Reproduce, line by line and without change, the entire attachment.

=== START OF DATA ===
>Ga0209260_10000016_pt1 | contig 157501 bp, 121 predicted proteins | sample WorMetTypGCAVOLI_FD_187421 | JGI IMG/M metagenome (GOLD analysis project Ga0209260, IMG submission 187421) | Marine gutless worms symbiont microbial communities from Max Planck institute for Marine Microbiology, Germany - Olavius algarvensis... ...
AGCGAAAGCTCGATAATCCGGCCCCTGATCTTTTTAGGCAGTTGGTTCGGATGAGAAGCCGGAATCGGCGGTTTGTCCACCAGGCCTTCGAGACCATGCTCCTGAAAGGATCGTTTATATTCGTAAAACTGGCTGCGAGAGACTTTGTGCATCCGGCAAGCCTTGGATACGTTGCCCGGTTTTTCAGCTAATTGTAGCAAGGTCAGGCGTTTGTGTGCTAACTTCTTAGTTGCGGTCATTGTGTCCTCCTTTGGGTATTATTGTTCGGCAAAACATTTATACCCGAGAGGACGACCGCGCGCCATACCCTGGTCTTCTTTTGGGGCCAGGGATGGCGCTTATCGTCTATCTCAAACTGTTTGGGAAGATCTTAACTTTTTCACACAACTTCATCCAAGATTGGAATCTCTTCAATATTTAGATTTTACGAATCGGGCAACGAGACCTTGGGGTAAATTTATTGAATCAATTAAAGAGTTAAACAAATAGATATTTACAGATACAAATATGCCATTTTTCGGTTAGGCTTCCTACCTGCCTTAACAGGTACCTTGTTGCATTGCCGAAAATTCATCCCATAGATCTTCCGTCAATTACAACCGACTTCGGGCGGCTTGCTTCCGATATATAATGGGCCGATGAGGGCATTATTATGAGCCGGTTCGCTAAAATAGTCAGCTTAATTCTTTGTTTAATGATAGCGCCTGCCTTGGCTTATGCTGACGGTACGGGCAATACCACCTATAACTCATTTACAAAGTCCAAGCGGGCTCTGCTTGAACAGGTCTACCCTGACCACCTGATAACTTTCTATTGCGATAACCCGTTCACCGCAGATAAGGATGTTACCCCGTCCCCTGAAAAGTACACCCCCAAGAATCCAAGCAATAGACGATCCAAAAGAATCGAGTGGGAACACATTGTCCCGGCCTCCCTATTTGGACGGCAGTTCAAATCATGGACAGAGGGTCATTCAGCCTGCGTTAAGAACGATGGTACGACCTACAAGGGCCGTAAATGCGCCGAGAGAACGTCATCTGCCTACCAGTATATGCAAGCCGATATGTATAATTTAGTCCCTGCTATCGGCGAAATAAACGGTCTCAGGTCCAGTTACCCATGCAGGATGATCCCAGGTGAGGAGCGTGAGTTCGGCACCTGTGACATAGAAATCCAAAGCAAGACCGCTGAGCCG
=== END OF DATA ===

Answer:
>Ga0209260_10000016_pt1 | contig 157501 bp, 121 predicted proteins | sample WorMetTypGCAVOLI_FD_187421 | JGI IMG/M metagenome (GOLD analysis project Ga0209260, IMG submission 187421) | Marine gutless worms symbiont microbial communities from Max Planck institute for Marine Microbiology, Germany - Olavius algarvensis... ...
AGCGAAAGCTCGATAATCCGGCCCCTGATCTTTTTAGGCAGTTGGTTCGGATGAGAAGCCGGAATCGGCGGTTTGTCCACCAGGCCTTCGAGACCATGCTCCTGAAAGGATCGTTTATATTCGTAAAACTGGCTGCGAGAGACTTTGTGCATCCGGCAAGCCTTGGATACGTTGCCCGGTTTTTCAGCTAATTGTAGCAAGGTCAGGCGTTTGTGTGCTAACTTCTTAGTTGCGGTCATTGTGTCCTCCTTTGGGTATTATTGTTCGGCAAAACATTTATACCCGAGAGGACGACCGCGCGCCATACCCTGGTCTTCTTTTGGGGCCAGGGATGGCGCTTATCGTCTATCTCAAACTGTTTGGGAAGATCTTAACTTTTTCACACAACTTCATCCAAGATTGGAATCTCTTCAATATTTAGATTTTACGAATCGGGCAACGAGACCTTGGGGTAAATTTATTGAATCAATTAAAGAGTTAAACAAATAGATATTTACAGATACAAATATGCCATTTTTCGGTTAGGCTTCCTACCTGCCTTAACAGGTACCTTGTTGCATTGCCGAAAATTCATCCCATAGATCTTCCGTCAATTACAACCGACTTCGGGCGGCTTGCTTCCGATATATAATGGGCCGATGAGGGCATTATTATGAGCCGGTTCGCTAAAATAGTCAGCTTAATTCTTTGTTTAATGATAGCGCCTGCCTTGGCTTATGCTGACGGTACGGGCAATACCACCTATAACTCATTTACAAAGTCCAAGCGGGCTCTGCTTGAACAGGTCTACCCTGACCACCTGATAACTTTCTATTGCGATAACCCGTTCACCGCAGATAAGGATGTTACCCCGTCCCCTGAAAAGTACACCCCCAAGAATCCAAGCAATAGACGATCCAAAAGAATCGAGTGGGAACACATTGTCCCGGCCTCCCTATTTGGACGGCAGTTCAAATCATGGACAGAGGGTCATTCAGCCTGCGTTAAGAACGATGGTACGACCTACAAGGGCCGTAAATGCGCCGAGAGAACGTCATCTGCCTACCAGTATATGCAAGCCGATATGTATAATTTAGTCCCTGCTATCGGCGAAATAAACGGTCTCAGGTCCAGTTACCCATGCAGGATGATCCCAGGTGAGGAGCGTGAGTTCGGCACCTGTGACATAGAAATCCAAAGCAAGACCGCTGAGCCG